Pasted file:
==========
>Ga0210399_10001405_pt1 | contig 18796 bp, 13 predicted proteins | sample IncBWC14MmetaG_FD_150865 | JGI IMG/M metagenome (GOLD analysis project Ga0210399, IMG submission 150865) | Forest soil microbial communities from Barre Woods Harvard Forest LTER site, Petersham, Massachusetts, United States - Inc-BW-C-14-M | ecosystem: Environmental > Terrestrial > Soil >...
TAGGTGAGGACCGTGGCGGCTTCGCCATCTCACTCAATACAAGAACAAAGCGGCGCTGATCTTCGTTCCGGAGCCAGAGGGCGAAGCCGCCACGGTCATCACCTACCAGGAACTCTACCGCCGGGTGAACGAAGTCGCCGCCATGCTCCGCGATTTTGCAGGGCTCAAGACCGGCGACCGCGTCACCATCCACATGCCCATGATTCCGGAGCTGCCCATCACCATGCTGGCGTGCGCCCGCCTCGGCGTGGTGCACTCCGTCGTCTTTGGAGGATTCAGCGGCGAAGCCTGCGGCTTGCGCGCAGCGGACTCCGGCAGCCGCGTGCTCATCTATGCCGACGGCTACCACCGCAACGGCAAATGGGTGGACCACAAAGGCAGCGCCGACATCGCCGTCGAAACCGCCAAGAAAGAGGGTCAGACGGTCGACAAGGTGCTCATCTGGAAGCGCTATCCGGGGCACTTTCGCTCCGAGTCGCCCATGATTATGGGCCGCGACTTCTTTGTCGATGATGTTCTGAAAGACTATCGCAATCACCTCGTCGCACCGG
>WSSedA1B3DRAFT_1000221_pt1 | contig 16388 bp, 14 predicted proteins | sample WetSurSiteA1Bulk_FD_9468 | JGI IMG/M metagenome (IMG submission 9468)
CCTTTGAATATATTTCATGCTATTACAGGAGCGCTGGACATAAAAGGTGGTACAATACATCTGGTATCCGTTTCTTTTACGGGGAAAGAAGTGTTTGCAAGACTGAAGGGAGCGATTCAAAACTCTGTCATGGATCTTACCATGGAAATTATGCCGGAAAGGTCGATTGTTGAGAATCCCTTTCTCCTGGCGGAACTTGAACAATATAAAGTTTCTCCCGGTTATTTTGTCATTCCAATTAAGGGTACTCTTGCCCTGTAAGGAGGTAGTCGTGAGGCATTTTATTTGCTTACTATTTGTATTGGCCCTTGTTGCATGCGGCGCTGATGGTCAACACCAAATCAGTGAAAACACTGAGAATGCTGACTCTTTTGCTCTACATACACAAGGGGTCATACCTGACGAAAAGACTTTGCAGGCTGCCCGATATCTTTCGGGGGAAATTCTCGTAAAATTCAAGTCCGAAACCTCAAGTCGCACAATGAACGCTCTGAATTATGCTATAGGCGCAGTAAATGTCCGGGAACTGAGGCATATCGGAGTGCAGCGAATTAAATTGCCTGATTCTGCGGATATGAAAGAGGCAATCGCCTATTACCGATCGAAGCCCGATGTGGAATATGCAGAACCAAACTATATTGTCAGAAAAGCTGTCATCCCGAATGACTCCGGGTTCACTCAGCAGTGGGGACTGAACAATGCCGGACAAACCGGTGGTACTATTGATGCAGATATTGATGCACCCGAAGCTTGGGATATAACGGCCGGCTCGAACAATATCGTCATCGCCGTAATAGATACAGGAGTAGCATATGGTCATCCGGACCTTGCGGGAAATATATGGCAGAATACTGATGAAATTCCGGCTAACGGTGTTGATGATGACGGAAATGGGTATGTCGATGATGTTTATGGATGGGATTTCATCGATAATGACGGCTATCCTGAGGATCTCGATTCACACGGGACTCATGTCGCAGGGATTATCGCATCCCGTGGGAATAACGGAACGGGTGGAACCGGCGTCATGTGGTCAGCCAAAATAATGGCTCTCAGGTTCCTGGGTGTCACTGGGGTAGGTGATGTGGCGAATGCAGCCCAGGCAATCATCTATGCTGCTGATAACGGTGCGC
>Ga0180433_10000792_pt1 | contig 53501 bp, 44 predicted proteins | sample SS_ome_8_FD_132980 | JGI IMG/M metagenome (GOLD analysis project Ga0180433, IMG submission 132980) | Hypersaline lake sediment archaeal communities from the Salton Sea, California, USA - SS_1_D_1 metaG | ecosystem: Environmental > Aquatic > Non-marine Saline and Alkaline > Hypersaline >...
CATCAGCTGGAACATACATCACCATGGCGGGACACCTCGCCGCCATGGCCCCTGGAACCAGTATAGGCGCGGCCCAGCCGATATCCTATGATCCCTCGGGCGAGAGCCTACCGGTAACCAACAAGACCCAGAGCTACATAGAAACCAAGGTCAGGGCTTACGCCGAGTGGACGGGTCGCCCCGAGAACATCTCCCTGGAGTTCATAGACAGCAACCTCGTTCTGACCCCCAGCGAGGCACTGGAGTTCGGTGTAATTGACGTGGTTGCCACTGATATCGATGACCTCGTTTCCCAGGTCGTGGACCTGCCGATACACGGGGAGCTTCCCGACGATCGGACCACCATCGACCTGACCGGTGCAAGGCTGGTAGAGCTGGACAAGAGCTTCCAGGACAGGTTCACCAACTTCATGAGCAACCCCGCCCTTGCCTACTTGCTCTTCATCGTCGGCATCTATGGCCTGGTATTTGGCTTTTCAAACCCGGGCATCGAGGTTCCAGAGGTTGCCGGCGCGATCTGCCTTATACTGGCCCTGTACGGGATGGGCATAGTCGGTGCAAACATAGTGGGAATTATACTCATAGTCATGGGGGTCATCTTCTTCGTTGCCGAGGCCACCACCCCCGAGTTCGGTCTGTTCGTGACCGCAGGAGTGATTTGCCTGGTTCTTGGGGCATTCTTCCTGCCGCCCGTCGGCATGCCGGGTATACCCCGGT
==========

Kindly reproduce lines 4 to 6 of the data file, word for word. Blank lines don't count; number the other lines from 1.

CCTTTGAATATATTTCATGCTATTACAGGAGCGCTGGACATAAAAGGTGGTACAATACATCTGGTATCCGTTTCTTTTACGGGGAAAGAAGTGTTTGCAAGACTGAAGGGAGCGATTCAAAACTCTGTCATGGATCTTACCATGGAAATTATGCCGGAAAGGTCGATTGTTGAGAATCCCTTTCTCCTGGCGGAACTTGAACAATATAAAGTTTCTCCCGGTTATTTTGTCATTCCAATTAAGGGTACTCTTGCCCTGTAAGGAGGTAGTCGTGAGGCATTTTATTTGCTTACTATTTGTATTGGCCCTTGTTGCATGCGGCGCTGATGGTCAACACCAAATCAGTGAAAACACTGAGAATGCTGACTCTTTTGCTCTACATACACAAGGGGTCATACCTGACGAAAAGACTTTGCAGGCTGCCCGATATCTTTCGGGGGAAATTCTCGTAAAATTCAAGTCCGAAACCTCAAGTCGCACAATGAACGCTCTGAATTATGCTATAGGCGCAGTAAATGTCCGGGAACTGAGGCATATCGGAGTGCAGCGAATTAAATTGCCTGATTCTGCGGATATGAAAGAGGCAATCGCCTATTACCGATCGAAGCCCGATGTGGAATATGCAGAACCAAACTATATTGTCAGAAAAGCTGTCATCCCGAATGACTCCGGGTTCACTCAGCAGTGGGGACTGAACAATGCCGGACAAACCGGTGGTACTATTGATGCAGATATTGATGCACCCGAAGCTTGGGATATAACGGCCGGCTCGAACAATATCGTCATCGCCGTAATAGATACAGGAGTAGCATATGGTCATCCGGACCTTGCGGGAAATATATGGCAGAATACTGATGAAATTCCGGCTAACGGTGTTGATGATGACGGAAATGGGTATGTCGATGATGTTTATGGATGGGATTTCATCGATAATGACGGCTATCCTGAGGATCTCGATTCACACGGGACTCATGTCGCAGGGATTATCGCATCCCGTGGGAATAACGGAACGGGTGGAACCGGCGTCATGTGGTCAGCCAAAATAATGGCTCTCAGGTTCCTGGGTGTCACTGGGGTAGGTGATGTGGCGAATGCAGCCCAGGCAATCATCTATGCTGCTGATAACGGTGCGC
>Ga0180433_10000792_pt1 | contig 53501 bp, 44 predicted proteins | sample SS_ome_8_FD_132980 | JGI IMG/M metagenome (GOLD analysis project Ga0180433, IMG submission 132980) | Hypersaline lake sediment archaeal communities from the Salton Sea, California, USA - SS_1_D_1 metaG | ecosystem: Environmental > Aquatic > Non-marine Saline and Alkaline > Hypersaline >...
CATCAGCTGGAACATACATCACCATGGCGGGACACCTCGCCGCCATGGCCCCTGGAACCAGTATAGGCGCGGCCCAGCCGATATCCTATGATCCCTCGGGCGAGAGCCTACCGGTAACCAACAAGACCCAGAGCTACATAGAAACCAAGGTCAGGGCTTACGCCGAGTGGACGGGTCGCCCCGAGAACATCTCCCTGGAGTTCATAGACAGCAACCTCGTTCTGACCCCCAGCGAGGCACTGGAGTTCGGTGTAATTGACGTGGTTGCCACTGATATCGATGACCTCGTTTCCCAGGTCGTGGACCTGCCGATACACGGGGAGCTTCCCGACGATCGGACCACCATCGACCTGACCGGTGCAAGGCTGGTAGAGCTGGACAAGAGCTTCCAGGACAGGTTCACCAACTTCATGAGCAACCCCGCCCTTGCCTACTTGCTCTTCATCGTCGGCATCTATGGCCTGGTATTTGGCTTTTCAAACCCGGGCATCGAGGTTCCAGAGGTTGCCGGCGCGATCTGCCTTATACTGGCCCTGTACGGGATGGGCATAGTCGGTGCAAACATAGTGGGAATTATACTCATAGTCATGGGGGTCATCTTCTTCGTTGCCGAGGCCACCACCCCCGAGTTCGGTCTGTTCGTGACCGCAGGAGTGATTTGCCTGGTTCTTGGGGCATTCTTCCTGCCGCCCGTCGGCATGCCGGGTATACCCCGGT